Montag, 3. Dezember 2018

The Cellular Jail Memorial and Museum at the Andaman Islands



The Andaman Islands have hit the headlines these days with an event that was hardly believed to be credible. A young US-American tried with missionary intention to penetrate to a hardly ever contacted island people and was killed by him as an intruder with arrow shots.

Today the Andaman Islands belong to India, before they were British Crown Colony, part of the colonial empire. The British used the remote islands as a place of exile for prisoners and political prisoners. When the British suppressed the Indian Uprising of 1857, the Andaman Islands became the place of exile for the prisoners. Since 1858, all long-term convicts, including political prisoners, of the British from India were brought here into exile.





At the end of the 19th century a huge prison, the Cellular Jail, was built near Port Blair, the largest settlement of the archipelago. It was not until 1937 that the prison was abandoned as a place of exile for political prisoners, but it remained a prison.

In 1979 the cell prison was declared a "National Memorial" of India and transformed into a museum in honour of the fighters for the liberation of India from British colonial rule imprisoned there by the British. Wikipedia reads: "After Independence in 1947, many of the erstwhile Political Prisoners visited the islands. Their association-"Ex-Andaman Political Prisoner's Fraternity Circle" took up issue with the Government of India, who accepting this proposal agreed to preserve it as National Memorial without making any substantial charge. The Memorial was dedicated to the nation by the then Prime Minister of India on 11th February 1979."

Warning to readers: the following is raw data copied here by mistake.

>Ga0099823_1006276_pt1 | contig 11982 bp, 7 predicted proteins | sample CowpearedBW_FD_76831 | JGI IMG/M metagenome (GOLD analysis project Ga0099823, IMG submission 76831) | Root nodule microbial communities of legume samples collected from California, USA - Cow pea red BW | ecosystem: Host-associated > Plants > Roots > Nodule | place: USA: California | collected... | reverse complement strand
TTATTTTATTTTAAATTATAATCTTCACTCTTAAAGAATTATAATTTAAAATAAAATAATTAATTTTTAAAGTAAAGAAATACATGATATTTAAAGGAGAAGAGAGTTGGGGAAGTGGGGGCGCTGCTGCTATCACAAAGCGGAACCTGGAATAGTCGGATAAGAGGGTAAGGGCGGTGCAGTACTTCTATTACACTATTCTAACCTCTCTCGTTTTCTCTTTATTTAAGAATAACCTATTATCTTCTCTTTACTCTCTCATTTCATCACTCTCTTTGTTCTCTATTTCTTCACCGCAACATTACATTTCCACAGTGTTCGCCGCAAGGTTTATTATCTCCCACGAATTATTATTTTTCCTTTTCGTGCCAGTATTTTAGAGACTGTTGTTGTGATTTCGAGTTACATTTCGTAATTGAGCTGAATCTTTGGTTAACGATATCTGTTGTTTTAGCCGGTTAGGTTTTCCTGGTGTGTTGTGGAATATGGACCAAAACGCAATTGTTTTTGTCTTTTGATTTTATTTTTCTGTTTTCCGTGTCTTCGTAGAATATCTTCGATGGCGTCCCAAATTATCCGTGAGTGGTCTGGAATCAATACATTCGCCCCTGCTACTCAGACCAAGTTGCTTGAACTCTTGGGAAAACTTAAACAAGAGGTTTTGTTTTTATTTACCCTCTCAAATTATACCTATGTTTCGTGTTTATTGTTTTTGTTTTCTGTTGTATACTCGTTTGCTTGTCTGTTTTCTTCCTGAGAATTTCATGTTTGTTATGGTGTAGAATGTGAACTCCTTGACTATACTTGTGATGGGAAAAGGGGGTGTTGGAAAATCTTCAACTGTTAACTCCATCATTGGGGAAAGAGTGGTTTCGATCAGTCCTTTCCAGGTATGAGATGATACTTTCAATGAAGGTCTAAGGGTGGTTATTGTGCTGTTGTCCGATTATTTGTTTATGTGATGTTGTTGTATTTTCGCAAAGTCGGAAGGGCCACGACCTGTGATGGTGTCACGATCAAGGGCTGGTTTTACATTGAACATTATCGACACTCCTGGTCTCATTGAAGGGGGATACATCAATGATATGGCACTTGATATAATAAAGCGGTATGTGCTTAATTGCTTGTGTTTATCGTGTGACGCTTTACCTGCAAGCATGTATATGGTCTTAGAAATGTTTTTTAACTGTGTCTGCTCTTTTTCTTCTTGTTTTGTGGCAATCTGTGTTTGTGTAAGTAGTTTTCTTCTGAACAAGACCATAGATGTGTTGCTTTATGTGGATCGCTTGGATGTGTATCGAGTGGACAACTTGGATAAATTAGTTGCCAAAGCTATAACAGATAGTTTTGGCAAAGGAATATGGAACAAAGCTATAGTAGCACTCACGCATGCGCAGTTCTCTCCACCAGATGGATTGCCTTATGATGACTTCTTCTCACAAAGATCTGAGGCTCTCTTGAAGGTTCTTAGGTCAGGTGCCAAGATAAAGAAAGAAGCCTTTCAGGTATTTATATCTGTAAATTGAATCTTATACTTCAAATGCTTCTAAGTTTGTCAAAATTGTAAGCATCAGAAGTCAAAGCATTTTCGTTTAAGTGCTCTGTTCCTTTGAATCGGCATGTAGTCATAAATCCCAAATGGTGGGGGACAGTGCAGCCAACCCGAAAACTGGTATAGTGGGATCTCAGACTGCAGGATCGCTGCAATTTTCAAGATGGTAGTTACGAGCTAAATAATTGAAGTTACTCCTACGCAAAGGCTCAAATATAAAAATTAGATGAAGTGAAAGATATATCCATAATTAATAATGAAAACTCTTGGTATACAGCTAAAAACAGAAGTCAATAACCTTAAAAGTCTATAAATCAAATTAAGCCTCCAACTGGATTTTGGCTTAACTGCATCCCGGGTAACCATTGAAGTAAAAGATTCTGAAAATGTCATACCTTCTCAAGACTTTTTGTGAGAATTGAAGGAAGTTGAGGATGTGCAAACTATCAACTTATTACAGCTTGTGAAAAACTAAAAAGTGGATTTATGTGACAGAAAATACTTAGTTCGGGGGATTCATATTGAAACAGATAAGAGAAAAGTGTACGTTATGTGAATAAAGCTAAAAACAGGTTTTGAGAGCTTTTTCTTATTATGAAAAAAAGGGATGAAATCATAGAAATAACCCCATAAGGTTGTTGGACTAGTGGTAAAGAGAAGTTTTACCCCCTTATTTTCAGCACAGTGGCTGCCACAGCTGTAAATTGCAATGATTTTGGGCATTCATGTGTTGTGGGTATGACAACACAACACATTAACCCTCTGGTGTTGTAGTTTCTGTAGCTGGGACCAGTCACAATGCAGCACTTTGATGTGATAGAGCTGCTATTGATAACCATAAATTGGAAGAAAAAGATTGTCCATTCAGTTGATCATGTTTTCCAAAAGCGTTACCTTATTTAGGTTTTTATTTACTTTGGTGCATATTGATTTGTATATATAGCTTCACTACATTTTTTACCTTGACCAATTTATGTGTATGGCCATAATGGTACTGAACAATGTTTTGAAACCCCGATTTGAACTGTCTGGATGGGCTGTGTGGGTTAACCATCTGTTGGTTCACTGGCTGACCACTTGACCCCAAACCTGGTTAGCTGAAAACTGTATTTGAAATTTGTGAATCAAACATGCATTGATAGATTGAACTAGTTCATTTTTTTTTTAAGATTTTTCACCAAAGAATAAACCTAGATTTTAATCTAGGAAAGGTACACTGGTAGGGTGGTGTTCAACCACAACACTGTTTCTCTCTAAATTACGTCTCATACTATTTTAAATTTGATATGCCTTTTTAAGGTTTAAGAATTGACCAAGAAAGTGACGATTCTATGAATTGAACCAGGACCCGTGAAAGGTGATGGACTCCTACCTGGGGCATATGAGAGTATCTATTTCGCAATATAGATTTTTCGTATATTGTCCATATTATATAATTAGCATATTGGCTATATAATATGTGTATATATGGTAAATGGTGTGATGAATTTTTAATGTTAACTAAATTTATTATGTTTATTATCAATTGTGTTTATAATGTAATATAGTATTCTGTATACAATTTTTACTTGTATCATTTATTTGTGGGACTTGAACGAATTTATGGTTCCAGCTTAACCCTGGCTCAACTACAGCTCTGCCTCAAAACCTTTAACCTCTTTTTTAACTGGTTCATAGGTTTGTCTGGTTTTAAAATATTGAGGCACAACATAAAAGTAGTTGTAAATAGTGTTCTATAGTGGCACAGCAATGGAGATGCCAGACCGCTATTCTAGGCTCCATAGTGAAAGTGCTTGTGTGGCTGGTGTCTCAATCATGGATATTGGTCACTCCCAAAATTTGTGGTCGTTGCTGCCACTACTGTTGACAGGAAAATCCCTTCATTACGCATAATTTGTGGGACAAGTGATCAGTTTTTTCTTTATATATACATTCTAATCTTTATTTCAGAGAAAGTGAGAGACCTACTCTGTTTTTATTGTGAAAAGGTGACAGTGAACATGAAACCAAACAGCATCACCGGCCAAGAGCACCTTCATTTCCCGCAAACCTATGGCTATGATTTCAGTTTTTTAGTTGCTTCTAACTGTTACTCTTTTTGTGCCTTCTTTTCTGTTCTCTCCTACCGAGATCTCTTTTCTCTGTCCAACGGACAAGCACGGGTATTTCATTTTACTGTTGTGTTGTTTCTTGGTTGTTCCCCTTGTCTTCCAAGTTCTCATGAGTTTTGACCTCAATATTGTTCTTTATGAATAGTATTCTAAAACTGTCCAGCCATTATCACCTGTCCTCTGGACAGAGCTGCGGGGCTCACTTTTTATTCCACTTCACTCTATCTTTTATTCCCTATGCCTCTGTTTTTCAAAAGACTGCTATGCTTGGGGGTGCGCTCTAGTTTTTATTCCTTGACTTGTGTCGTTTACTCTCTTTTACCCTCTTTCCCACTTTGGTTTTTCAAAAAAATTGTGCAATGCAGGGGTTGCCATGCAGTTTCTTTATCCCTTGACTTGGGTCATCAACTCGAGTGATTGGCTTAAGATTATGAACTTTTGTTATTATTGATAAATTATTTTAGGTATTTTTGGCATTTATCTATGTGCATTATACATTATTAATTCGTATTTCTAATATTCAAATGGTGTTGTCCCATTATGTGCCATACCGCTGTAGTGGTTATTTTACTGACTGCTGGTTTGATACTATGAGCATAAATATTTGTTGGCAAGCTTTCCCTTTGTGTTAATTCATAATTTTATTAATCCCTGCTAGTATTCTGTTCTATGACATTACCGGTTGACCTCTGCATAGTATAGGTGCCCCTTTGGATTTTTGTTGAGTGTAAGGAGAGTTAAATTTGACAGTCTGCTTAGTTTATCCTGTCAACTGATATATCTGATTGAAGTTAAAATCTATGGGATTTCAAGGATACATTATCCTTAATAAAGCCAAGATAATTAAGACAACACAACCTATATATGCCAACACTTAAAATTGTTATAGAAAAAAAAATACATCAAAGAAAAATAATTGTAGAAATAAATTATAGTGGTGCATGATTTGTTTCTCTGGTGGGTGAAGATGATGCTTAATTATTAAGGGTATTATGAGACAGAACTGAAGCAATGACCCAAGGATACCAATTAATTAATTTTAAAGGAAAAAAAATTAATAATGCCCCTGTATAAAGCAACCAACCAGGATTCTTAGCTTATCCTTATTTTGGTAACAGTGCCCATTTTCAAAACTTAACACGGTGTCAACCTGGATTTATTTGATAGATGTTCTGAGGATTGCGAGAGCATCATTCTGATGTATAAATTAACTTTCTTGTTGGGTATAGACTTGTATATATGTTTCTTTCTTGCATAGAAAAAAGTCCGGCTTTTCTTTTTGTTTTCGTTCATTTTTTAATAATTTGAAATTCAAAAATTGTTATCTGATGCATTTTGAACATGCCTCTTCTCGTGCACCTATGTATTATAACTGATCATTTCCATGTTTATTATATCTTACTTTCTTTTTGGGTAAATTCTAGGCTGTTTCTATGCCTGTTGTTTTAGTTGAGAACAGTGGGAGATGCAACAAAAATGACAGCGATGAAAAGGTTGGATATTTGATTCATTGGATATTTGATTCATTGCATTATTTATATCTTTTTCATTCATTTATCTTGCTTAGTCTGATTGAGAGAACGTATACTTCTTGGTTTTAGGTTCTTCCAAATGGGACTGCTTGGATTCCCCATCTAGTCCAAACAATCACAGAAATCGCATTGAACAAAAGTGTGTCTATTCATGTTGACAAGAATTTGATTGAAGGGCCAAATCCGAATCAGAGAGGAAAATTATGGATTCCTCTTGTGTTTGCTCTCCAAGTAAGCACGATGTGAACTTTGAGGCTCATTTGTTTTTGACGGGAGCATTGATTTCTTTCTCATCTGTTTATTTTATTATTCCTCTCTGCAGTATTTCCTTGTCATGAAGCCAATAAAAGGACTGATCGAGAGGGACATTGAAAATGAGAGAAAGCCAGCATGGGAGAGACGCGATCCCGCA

On the Andaman government's website you can read: "Cellular Jail, located at Port Blair, stood mute witness to the tortures meted out to the freedom fighters, who were incarcerated in this jail. The jail, completed in the year 1906 acquired the name 'Cellular' because it is entirely made up of individual cells for the solitary confinement. It originally was a seven prolonged, puce-coloured building with central-tower acting as its fulcrum and a massive structure comprising honeycomb like corridors. The building was subsequently damaged and presently three out of the seven prongs are intact. The Jail, now a place of pilgrimage for all freedom loving people, has been declared a National Memorial. The jail museum here draws your memories back to those years of freedom struggle.






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